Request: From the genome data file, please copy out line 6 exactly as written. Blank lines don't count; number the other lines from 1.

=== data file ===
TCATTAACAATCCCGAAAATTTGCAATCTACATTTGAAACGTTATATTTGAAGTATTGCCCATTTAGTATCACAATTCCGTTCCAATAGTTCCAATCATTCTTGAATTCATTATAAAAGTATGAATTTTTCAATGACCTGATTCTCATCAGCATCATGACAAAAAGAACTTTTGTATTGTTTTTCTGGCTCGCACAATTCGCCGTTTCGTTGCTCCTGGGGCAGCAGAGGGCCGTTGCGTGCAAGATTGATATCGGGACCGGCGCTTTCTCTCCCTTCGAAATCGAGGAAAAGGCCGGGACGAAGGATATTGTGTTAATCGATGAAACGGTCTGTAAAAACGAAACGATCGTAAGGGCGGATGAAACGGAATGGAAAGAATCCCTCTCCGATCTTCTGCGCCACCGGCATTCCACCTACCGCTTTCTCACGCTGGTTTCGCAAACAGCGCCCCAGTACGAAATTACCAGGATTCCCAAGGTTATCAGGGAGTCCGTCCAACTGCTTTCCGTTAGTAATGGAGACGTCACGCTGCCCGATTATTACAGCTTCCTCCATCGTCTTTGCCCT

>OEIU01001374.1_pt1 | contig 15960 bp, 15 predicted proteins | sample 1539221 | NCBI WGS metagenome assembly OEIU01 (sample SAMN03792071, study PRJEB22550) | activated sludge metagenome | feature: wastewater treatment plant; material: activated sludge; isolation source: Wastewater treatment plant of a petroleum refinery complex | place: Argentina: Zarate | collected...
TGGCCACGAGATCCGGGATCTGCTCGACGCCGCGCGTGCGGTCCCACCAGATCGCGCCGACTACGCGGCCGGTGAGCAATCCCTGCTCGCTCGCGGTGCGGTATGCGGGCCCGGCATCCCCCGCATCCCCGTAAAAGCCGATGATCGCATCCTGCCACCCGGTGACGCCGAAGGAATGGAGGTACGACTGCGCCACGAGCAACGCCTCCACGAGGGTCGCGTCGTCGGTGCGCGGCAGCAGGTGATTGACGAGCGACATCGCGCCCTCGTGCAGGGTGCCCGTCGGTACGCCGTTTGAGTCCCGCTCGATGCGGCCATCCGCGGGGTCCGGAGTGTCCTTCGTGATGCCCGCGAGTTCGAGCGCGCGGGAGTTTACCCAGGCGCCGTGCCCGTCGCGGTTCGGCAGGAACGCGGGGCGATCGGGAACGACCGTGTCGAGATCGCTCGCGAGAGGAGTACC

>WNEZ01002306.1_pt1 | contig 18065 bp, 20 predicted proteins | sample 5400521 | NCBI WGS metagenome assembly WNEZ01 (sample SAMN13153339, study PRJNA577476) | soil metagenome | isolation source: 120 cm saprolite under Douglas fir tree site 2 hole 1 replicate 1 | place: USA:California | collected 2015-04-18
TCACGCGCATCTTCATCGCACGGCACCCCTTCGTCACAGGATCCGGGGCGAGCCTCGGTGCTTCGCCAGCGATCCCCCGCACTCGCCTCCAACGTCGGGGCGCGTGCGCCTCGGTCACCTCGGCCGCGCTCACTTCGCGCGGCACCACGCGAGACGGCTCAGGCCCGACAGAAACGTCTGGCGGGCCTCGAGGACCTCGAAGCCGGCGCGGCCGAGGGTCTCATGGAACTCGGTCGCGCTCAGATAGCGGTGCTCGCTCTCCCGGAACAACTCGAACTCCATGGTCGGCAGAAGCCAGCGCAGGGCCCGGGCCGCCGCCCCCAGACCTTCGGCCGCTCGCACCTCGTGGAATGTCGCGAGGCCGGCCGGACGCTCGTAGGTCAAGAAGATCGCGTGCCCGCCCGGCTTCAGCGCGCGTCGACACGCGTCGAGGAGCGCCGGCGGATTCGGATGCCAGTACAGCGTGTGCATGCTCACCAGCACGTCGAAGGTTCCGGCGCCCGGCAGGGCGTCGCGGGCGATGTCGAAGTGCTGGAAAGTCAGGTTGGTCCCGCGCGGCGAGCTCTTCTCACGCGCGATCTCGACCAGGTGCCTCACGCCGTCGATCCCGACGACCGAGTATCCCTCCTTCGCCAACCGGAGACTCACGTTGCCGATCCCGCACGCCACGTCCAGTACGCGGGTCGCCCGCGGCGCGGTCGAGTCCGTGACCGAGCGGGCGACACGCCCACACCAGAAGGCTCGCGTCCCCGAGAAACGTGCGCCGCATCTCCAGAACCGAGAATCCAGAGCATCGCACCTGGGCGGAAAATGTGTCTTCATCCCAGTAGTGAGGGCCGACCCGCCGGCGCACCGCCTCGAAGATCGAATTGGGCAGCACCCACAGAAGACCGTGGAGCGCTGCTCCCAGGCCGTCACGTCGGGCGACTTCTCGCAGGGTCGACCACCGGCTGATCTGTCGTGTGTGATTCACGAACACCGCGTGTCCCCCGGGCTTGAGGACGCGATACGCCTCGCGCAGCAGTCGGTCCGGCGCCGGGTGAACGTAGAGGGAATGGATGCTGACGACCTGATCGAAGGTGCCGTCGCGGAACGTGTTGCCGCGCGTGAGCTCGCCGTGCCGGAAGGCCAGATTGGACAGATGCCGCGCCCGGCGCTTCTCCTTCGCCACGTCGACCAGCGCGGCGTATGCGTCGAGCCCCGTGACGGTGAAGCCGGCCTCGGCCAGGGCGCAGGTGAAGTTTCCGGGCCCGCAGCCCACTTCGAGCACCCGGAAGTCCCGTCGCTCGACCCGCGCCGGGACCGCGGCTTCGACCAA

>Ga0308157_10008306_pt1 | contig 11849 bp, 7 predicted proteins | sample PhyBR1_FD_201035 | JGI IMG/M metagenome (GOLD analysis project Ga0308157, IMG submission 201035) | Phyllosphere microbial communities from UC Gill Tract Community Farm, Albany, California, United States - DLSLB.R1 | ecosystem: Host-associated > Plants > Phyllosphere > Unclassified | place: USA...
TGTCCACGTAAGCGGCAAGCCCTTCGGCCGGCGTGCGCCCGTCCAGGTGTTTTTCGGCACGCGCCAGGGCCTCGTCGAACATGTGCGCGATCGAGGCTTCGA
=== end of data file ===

>Ga0308157_10008306_pt1 | contig 11849 bp, 7 predicted proteins | sample PhyBR1_FD_201035 | JGI IMG/M metagenome (GOLD analysis project Ga0308157, IMG submission 201035) | Phyllosphere microbial communities from UC Gill Tract Community Farm, Albany, California, United States - DLSLB.R1 | ecosystem: Host-associated > Plants > Phyllosphere > Unclassified | place: USA...